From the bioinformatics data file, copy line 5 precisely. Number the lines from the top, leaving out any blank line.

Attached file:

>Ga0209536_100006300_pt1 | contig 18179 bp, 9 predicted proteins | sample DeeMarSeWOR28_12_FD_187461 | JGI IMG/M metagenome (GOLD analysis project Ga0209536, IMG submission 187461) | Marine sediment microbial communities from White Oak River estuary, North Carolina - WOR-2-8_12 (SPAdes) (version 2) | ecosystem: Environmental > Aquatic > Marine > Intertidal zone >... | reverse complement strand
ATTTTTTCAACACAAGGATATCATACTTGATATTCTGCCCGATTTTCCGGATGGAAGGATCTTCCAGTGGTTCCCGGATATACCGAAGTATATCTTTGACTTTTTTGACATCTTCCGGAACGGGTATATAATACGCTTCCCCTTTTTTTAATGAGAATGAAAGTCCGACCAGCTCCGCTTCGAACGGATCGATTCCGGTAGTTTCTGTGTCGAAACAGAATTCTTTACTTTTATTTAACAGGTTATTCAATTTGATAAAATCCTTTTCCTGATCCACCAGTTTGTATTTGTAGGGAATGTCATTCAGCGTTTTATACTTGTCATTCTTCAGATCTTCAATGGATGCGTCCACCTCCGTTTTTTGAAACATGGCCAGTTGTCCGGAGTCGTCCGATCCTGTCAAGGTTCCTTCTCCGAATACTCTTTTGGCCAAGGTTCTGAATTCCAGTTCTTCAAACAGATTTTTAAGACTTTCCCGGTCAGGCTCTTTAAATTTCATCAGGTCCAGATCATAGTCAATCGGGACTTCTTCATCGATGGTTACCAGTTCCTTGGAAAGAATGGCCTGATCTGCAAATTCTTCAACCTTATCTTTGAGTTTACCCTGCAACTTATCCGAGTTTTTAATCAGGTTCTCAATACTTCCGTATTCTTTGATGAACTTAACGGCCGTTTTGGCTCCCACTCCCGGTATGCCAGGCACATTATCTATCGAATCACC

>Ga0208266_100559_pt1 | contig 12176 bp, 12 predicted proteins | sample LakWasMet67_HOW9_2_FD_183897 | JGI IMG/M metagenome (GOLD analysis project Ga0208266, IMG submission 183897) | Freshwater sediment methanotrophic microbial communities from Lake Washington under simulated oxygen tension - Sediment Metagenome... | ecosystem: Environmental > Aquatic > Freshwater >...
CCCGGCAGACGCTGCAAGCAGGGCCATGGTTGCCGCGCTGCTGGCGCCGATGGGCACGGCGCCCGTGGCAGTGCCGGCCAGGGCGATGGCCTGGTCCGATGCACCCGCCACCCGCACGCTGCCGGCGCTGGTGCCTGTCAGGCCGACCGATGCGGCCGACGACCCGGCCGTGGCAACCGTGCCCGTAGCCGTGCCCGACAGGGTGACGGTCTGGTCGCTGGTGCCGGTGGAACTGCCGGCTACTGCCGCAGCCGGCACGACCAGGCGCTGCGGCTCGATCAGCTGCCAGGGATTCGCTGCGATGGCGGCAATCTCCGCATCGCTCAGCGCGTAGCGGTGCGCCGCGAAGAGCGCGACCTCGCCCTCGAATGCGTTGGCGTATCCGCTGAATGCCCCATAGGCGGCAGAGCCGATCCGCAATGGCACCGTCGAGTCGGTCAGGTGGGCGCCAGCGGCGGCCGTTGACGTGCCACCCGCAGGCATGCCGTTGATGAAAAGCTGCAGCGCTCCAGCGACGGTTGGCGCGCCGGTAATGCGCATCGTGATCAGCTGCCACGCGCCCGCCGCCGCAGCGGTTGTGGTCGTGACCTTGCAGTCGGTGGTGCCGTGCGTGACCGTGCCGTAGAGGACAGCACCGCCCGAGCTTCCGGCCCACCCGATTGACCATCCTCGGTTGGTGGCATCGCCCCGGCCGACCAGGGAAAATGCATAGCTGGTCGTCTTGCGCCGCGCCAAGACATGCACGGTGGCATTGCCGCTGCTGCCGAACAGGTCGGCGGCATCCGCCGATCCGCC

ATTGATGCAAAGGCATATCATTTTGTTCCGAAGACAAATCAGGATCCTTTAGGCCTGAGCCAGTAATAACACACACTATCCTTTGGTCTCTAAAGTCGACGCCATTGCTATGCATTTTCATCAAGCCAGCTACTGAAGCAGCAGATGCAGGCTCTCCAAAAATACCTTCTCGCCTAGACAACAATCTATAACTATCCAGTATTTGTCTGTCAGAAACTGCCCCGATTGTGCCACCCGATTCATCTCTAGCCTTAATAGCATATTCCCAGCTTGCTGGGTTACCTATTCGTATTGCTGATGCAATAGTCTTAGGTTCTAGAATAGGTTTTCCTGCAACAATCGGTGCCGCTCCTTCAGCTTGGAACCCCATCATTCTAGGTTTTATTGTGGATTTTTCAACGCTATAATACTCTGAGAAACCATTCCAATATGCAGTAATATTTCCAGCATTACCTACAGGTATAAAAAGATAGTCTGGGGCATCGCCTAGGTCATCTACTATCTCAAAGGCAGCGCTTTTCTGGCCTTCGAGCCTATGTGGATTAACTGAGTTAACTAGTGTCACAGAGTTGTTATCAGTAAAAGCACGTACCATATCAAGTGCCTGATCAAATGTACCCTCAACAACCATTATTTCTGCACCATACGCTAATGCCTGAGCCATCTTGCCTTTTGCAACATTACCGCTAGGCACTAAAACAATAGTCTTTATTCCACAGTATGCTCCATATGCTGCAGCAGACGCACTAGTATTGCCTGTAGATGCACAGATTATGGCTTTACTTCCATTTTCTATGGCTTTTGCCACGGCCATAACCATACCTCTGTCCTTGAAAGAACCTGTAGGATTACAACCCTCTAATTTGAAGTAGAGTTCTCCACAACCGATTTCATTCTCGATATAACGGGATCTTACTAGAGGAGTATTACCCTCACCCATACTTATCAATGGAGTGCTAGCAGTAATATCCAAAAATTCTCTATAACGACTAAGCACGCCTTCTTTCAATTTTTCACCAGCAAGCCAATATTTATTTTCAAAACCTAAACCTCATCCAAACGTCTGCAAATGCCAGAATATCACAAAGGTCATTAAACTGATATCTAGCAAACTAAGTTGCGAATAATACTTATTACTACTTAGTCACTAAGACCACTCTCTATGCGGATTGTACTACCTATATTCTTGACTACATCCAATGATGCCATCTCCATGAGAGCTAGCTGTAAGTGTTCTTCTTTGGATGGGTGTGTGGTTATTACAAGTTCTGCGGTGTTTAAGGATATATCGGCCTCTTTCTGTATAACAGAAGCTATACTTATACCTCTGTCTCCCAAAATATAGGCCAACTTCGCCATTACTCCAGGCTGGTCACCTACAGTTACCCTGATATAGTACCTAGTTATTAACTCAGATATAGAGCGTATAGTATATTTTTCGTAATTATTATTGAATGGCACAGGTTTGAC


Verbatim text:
ATTGATGCAAAGGCATATCATTTTGTTCCGAAGACAAATCAGGATCCTTTAGGCCTGAGCCAGTAATAACACACACTATCCTTTGGTCTCTAAAGTCGACGCCATTGCTATGCATTTTCATCAAGCCAGCTACTGAAGCAGCAGATGCAGGCTCTCCAAAAATACCTTCTCGCCTAGACAACAATCTATAACTATCCAGTATTTGTCTGTCAGAAACTGCCCCGATTGTGCCACCCGATTCATCTCTAGCCTTAATAGCATATTCCCAGCTTGCTGGGTTACCTATTCGTATTGCTGATGCAATAGTCTTAGGTTCTAGAATAGGTTTTCCTGCAACAATCGGTGCCGCTCCTTCAGCTTGGAACCCCATCATTCTAGGTTTTATTGTGGATTTTTCAACGCTATAATACTCTGAGAAACCATTCCAATATGCAGTAATATTTCCAGCATTACCTACAGGTATAAAAAGATAGTCTGGGGCATCGCCTAGGTCATCTACTATCTCAAAGGCAGCGCTTTTCTGGCCTTCGAGCCTATGTGGATTAACTGAGTTAACTAGTGTCACAGAGTTGTTATCAGTAAAAGCACGTACCATATCAAGTGCCTGATCAAATGTACCCTCAACAACCATTATTTCTGCACCATACGCTAATGCCTGAGCCATCTTGCCTTTTGCAACATTACCGCTAGGCACTAAAACAATAGTCTTTATTCCACAGTATGCTCCATATGCTGCAGCAGACGCACTAGTATTGCCTGTAGATGCACAGATTATGGCTTTACTTCCATTTTCTATGGCTTTTGCCACGGCCATAACCATACCTCTGTCCTTGAAAGAACCTGTAGGATTACAACCCTCTAATTTGAAGTAGAGTTCTCCACAACCGATTTCATTCTCGATATAACGGGATCTTACTAGAGGAGTATTACCCTCACCCATACTTATCAATGGAGTGCTAGCAGTAATATCCAAAAATTCTCTATAACGACTAAGCACGCCTTCTTTCAATTTTTCACCAGCAAGCCAATATTTATTTTCAAAACCTAAACCTCATCCAAACGTCTGCAAATGCCAGAATATCACAAAGGTCATTAAACTGATATCTAGCAAACTAAGTTGCGAATAATACTTATTACTACTTAGTCACTAAGACCACTCTCTATGCGGATTGTACTACCTATATTCTTGACTACATCCAATGATGCCATCTCCATGAGAGCTAGCTGTAAGTGTTCTTCTTTGGATGGGTGTGTGGTTATTACAAGTTCTGCGGTGTTTAAGGATATATCGGCCTCTTTCTGTATAACAGAAGCTATACTTATACCTCTGTCTCCCAAAATATAGGCCAACTTCGCCATTACTCCAGGCTGGTCACCTACAGTTACCCTGATATAGTACCTAGTTATTAACTCAGATATAGAGCGTATAGTATATTTTTCGTAATTATTATTGAATGGCACAGGTTTGAC